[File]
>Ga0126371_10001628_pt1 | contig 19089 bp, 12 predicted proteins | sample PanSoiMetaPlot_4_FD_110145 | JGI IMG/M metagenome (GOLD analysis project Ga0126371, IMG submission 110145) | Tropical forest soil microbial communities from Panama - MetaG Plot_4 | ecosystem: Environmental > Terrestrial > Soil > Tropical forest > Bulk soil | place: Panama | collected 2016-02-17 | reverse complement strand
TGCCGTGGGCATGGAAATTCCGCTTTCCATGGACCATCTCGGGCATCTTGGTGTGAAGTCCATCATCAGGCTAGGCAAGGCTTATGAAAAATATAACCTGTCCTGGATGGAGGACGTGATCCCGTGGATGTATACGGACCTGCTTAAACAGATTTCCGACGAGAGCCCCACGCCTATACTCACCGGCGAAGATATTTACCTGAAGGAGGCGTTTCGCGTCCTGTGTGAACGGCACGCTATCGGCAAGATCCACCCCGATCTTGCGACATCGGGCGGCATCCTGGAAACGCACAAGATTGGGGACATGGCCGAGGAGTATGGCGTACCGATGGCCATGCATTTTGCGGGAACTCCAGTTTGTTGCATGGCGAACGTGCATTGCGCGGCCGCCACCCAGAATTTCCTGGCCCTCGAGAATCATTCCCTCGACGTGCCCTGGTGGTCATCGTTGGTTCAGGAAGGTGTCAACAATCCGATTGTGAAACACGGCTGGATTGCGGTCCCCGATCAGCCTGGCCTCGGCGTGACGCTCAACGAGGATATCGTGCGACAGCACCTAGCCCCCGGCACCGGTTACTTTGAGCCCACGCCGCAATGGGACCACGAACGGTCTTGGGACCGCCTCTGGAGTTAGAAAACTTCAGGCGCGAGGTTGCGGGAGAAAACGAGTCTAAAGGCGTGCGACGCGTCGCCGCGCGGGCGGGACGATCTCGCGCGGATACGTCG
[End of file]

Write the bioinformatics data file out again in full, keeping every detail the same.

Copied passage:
>Ga0126371_10001628_pt1 | contig 19089 bp, 12 predicted proteins | sample PanSoiMetaPlot_4_FD_110145 | JGI IMG/M metagenome (GOLD analysis project Ga0126371, IMG submission 110145) | Tropical forest soil microbial communities from Panama - MetaG Plot_4 | ecosystem: Environmental > Terrestrial > Soil > Tropical forest > Bulk soil | place: Panama | collected 2016-02-17 | reverse complement strand
TGCCGTGGGCATGGAAATTCCGCTTTCCATGGACCATCTCGGGCATCTTGGTGTGAAGTCCATCATCAGGCTAGGCAAGGCTTATGAAAAATATAACCTGTCCTGGATGGAGGACGTGATCCCGTGGATGTATACGGACCTGCTTAAACAGATTTCCGACGAGAGCCCCACGCCTATACTCACCGGCGAAGATATTTACCTGAAGGAGGCGTTTCGCGTCCTGTGTGAACGGCACGCTATCGGCAAGATCCACCCCGATCTTGCGACATCGGGCGGCATCCTGGAAACGCACAAGATTGGGGACATGGCCGAGGAGTATGGCGTACCGATGGCCATGCATTTTGCGGGAACTCCAGTTTGTTGCATGGCGAACGTGCATTGCGCGGCCGCCACCCAGAATTTCCTGGCCCTCGAGAATCATTCCCTCGACGTGCCCTGGTGGTCATCGTTGGTTCAGGAAGGTGTCAACAATCCGATTGTGAAACACGGCTGGATTGCGGTCCCCGATCAGCCTGGCCTCGGCGTGACGCTCAACGAGGATATCGTGCGACAGCACCTAGCCCCCGGCACCGGTTACTTTGAGCCCACGCCGCAATGGGACCACGAACGGTCTTGGGACCGCCTCTGGAGTTAGAAAACTTCAGGCGCGAGGTTGCGGGAGAAAACGAGTCTAAAGGCGTGCGACGCGTCGCCGCGCGGGCGGGACGATCTCGCGCGGATACGTCG